Hackers hit remotely rootable SaltStack systems

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Hackers hit remotely rootable SaltStack systems

Patch, and do not expose Salt masters to the internet.

SaltStack digital infrastructure automation systems are presently under attack with two critical vulnerabilties that allow remote code execution with the root superuser privileges being exploited.

The flaws were found by Finnish security vendor F-Secure early last month, and affect the SaltStack Salt master which sends updates to Salt minions that control servers, often large amounts of them.

Remote attackers can exploit the CVE-2020-11651 flaw to get un-authenticated access to Salt masters with root-equivalent privileges, F-Secure said.

A directory traversal vulnerability (CVE-2020-11652) allows attackers to escape path restrictions and to read files outside the intended directory.

F-Secure said that the vulnerabilities that are rated as the highest 10.0 severity, and added that they are reliable and simple to exploit.

The Salt Open Core Team of developers have confirmed the vulnerability in Salt master version 3000.1 and earlier, and released the patched versions 3000.2 and 2019.2.4.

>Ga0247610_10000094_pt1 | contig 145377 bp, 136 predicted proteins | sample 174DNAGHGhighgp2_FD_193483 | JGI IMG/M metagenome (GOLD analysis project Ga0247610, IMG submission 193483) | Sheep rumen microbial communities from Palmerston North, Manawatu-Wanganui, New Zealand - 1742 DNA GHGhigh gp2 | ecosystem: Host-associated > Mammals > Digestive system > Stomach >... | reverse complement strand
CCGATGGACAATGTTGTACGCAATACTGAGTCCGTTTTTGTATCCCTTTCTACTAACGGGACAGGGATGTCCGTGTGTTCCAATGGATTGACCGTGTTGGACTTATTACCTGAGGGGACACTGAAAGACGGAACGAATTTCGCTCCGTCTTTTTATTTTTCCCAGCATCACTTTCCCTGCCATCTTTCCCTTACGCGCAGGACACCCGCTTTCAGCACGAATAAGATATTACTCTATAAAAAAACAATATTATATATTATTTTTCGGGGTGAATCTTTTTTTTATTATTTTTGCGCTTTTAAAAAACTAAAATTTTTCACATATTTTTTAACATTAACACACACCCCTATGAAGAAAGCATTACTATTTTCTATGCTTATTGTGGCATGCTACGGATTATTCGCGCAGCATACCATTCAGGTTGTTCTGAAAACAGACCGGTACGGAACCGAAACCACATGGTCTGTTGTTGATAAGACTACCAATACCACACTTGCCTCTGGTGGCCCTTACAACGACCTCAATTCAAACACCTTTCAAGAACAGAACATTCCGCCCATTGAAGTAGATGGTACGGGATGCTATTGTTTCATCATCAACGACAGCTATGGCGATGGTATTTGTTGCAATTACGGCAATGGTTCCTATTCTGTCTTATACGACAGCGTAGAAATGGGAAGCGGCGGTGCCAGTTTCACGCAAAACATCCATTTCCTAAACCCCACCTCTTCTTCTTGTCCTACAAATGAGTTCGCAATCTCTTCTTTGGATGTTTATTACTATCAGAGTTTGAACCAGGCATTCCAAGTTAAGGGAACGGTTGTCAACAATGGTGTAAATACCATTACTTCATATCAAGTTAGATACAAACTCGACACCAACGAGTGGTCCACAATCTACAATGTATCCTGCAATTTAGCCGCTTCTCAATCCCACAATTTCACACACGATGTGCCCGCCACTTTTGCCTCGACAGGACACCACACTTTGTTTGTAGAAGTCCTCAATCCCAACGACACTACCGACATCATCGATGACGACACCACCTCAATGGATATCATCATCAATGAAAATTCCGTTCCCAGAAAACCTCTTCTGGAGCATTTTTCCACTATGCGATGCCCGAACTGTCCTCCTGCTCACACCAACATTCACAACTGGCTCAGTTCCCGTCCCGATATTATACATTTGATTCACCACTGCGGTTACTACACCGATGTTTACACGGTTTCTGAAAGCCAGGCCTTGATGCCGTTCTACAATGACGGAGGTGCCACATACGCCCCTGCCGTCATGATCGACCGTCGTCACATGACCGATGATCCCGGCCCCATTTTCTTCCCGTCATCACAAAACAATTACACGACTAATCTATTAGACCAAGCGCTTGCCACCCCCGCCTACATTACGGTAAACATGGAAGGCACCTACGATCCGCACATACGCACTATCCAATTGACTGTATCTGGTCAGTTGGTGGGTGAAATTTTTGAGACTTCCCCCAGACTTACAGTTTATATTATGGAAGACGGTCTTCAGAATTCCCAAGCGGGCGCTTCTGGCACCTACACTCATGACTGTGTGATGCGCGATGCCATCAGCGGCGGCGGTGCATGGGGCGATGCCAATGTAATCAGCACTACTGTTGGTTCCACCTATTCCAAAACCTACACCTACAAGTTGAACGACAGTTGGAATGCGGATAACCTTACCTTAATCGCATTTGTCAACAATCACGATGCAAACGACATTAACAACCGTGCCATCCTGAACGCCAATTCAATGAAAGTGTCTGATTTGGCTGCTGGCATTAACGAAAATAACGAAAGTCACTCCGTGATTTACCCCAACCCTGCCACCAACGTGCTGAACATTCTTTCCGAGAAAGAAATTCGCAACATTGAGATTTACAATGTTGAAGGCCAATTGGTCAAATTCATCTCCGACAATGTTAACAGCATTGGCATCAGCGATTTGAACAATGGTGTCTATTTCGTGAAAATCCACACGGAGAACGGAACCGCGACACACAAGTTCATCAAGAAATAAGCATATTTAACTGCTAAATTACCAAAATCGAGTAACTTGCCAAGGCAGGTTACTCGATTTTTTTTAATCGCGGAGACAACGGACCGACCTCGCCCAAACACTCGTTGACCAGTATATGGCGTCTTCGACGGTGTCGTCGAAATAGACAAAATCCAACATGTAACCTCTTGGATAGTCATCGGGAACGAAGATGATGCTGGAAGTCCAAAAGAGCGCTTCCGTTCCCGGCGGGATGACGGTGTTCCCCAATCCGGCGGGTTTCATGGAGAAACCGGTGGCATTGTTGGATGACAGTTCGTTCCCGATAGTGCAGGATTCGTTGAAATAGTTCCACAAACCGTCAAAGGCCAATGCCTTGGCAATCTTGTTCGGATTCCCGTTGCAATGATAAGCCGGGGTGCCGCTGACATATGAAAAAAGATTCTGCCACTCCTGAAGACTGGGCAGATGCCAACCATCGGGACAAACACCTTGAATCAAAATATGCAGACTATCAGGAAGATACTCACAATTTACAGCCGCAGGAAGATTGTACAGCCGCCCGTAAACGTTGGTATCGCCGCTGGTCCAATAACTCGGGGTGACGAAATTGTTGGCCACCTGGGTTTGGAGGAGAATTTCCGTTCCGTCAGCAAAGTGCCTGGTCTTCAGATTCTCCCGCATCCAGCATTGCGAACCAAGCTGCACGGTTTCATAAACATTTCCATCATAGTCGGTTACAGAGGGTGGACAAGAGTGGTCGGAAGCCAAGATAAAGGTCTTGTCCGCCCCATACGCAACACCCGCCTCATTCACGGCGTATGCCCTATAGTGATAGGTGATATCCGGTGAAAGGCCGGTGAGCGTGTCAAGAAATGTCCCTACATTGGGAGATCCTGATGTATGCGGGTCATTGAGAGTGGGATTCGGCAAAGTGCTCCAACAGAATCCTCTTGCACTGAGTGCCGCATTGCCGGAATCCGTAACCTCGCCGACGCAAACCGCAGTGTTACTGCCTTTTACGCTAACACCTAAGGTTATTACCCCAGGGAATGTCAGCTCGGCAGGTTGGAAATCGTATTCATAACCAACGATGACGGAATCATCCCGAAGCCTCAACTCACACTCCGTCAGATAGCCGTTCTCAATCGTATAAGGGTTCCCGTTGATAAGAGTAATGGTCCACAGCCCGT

Although SaltStack warns users not to expose the Salt master to the internet, F-Secure researcher Olle Segerdahl found 6000 vulnerable systems openly accessible, which he said are very popular in clouds like Amazon Web Services and Google Compute Platform. 

Segerdahl warned customers last Friday to patch the Salt vulnerabilities or face being exploited.

Over the weekend, several organisations such as the LineageOS Android distribution, the Ghost blogging platform, and the DigiCert private key infrastructure management company were compromised using the Salt vulnerabilties.

Although the remote root access could be used to exfiltrate data such as digital keys stored by DigiCert and deploying ransomware, they appear to have so far only installed crypto currency mining software.

In the case of Ghost, the crypto miner overloaded the organisation's servers causing an outage.

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